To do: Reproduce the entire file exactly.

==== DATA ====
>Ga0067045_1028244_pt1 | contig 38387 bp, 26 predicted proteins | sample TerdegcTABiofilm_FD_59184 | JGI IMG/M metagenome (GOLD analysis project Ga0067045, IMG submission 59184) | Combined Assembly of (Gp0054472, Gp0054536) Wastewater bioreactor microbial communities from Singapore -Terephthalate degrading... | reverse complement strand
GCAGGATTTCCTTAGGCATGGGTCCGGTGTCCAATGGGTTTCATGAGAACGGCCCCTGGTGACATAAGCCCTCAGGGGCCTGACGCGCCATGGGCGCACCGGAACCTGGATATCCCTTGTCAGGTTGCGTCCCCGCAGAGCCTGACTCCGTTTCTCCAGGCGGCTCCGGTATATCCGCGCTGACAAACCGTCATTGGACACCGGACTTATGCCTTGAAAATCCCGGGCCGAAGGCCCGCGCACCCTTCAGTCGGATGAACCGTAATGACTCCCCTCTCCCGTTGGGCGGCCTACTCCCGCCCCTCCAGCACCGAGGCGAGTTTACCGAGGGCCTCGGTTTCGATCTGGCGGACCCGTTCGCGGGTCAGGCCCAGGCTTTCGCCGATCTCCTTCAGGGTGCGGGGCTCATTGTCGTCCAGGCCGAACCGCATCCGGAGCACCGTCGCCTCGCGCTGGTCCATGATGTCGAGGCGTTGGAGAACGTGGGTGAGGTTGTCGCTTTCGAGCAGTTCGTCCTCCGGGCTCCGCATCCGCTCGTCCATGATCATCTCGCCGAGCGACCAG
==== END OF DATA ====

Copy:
>Ga0067045_1028244_pt1 | contig 38387 bp, 26 predicted proteins | sample TerdegcTABiofilm_FD_59184 | JGI IMG/M metagenome (GOLD analysis project Ga0067045, IMG submission 59184) | Combined Assembly of (Gp0054472, Gp0054536) Wastewater bioreactor microbial communities from Singapore -Terephthalate degrading... | reverse complement strand
GCAGGATTTCCTTAGGCATGGGTCCGGTGTCCAATGGGTTTCATGAGAACGGCCCCTGGTGACATAAGCCCTCAGGGGCCTGACGCGCCATGGGCGCACCGGAACCTGGATATCCCTTGTCAGGTTGCGTCCCCGCAGAGCCTGACTCCGTTTCTCCAGGCGGCTCCGGTATATCCGCGCTGACAAACCGTCATTGGACACCGGACTTATGCCTTGAAAATCCCGGGCCGAAGGCCCGCGCACCCTTCAGTCGGATGAACCGTAATGACTCCCCTCTCCCGTTGGGCGGCCTACTCCCGCCCCTCCAGCACCGAGGCGAGTTTACCGAGGGCCTCGGTTTCGATCTGGCGGACCCGTTCGCGGGTCAGGCCCAGGCTTTCGCCGATCTCCTTCAGGGTGCGGGGCTCATTGTCGTCCAGGCCGAACCGCATCCGGAGCACCGTCGCCTCGCGCTGGTCCATGATGTCGAGGCGTTGGAGAACGTGGGTGAGGTTGTCGCTTTCGAGCAGTTCGTCCTCCGGGCTCCGCATCCGCTCGTCCATGATCATCTCGCCGAGCGACCAG